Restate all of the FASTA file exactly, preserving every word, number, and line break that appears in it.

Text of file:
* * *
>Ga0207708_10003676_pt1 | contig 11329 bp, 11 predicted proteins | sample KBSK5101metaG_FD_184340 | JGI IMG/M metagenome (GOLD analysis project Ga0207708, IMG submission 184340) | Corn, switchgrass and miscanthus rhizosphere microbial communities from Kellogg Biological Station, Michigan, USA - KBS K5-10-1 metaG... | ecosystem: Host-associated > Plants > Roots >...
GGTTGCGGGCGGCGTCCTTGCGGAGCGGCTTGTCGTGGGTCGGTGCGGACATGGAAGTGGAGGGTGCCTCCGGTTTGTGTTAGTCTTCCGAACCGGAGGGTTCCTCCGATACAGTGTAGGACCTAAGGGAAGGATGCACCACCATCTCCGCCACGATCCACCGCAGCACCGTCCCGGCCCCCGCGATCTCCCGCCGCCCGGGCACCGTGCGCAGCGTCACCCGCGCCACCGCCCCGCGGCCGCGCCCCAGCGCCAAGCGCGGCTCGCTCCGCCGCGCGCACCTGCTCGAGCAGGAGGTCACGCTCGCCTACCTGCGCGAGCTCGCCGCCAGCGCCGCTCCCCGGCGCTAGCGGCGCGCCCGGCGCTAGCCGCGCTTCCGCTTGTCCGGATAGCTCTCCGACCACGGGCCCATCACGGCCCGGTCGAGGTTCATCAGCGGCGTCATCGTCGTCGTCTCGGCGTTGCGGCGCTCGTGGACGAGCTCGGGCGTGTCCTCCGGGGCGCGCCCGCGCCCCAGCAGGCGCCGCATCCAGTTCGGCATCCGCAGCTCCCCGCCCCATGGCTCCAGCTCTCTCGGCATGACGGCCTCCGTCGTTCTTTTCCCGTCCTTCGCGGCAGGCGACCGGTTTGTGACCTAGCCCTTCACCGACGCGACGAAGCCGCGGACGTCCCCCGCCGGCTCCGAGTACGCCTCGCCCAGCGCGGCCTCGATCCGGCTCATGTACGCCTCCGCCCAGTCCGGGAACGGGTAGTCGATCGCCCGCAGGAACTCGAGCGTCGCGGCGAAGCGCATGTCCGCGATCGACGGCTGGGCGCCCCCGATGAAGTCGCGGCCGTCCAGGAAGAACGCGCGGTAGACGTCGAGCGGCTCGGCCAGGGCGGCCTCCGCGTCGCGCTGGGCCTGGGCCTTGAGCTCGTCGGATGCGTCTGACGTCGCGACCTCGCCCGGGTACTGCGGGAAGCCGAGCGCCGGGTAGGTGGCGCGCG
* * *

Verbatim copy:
>Ga0207708_10003676_pt1 | contig 11329 bp, 11 predicted proteins | sample KBSK5101metaG_FD_184340 | JGI IMG/M metagenome (GOLD analysis project Ga0207708, IMG submission 184340) | Corn, switchgrass and miscanthus rhizosphere microbial communities from Kellogg Biological Station, Michigan, USA - KBS K5-10-1 metaG... | ecosystem: Host-associated > Plants > Roots >...
GGTTGCGGGCGGCGTCCTTGCGGAGCGGCTTGTCGTGGGTCGGTGCGGACATGGAAGTGGAGGGTGCCTCCGGTTTGTGTTAGTCTTCCGAACCGGAGGGTTCCTCCGATACAGTGTAGGACCTAAGGGAAGGATGCACCACCATCTCCGCCACGATCCACCGCAGCACCGTCCCGGCCCCCGCGATCTCCCGCCGCCCGGGCACCGTGCGCAGCGTCACCCGCGCCACCGCCCCGCGGCCGCGCCCCAGCGCCAAGCGCGGCTCGCTCCGCCGCGCGCACCTGCTCGAGCAGGAGGTCACGCTCGCCTACCTGCGCGAGCTCGCCGCCAGCGCCGCTCCCCGGCGCTAGCGGCGCGCCCGGCGCTAGCCGCGCTTCCGCTTGTCCGGATAGCTCTCCGACCACGGGCCCATCACGGCCCGGTCGAGGTTCATCAGCGGCGTCATCGTCGTCGTCTCGGCGTTGCGGCGCTCGTGGACGAGCTCGGGCGTGTCCTCCGGGGCGCGCCCGCGCCCCAGCAGGCGCCGCATCCAGTTCGGCATCCGCAGCTCCCCGCCCCATGGCTCCAGCTCTCTCGGCATGACGGCCTCCGTCGTTCTTTTCCCGTCCTTCGCGGCAGGCGACCGGTTTGTGACCTAGCCCTTCACCGACGCGACGAAGCCGCGGACGTCCCCCGCCGGCTCCGAGTACGCCTCGCCCAGCGCGGCCTCGATCCGGCTCATGTACGCCTCCGCCCAGTCCGGGAACGGGTAGTCGATCGCCCGCAGGAACTCGAGCGTCGCGGCGAAGCGCATGTCCGCGATCGACGGCTGGGCGCCCCCGATGAAGTCGCGGCCGTCCAGGAAGAACGCGCGGTAGACGTCGAGCGGCTCGGCCAGGGCGGCCTCCGCGTCGCGCTGGGCCTGGGCCTTGAGCTCGTCGGATGCGTCTGACGTCGCGACCTCGCCCGGGTACTGCGGGAAGCCGAGCGCCGGGTAGGTGGCGCGCG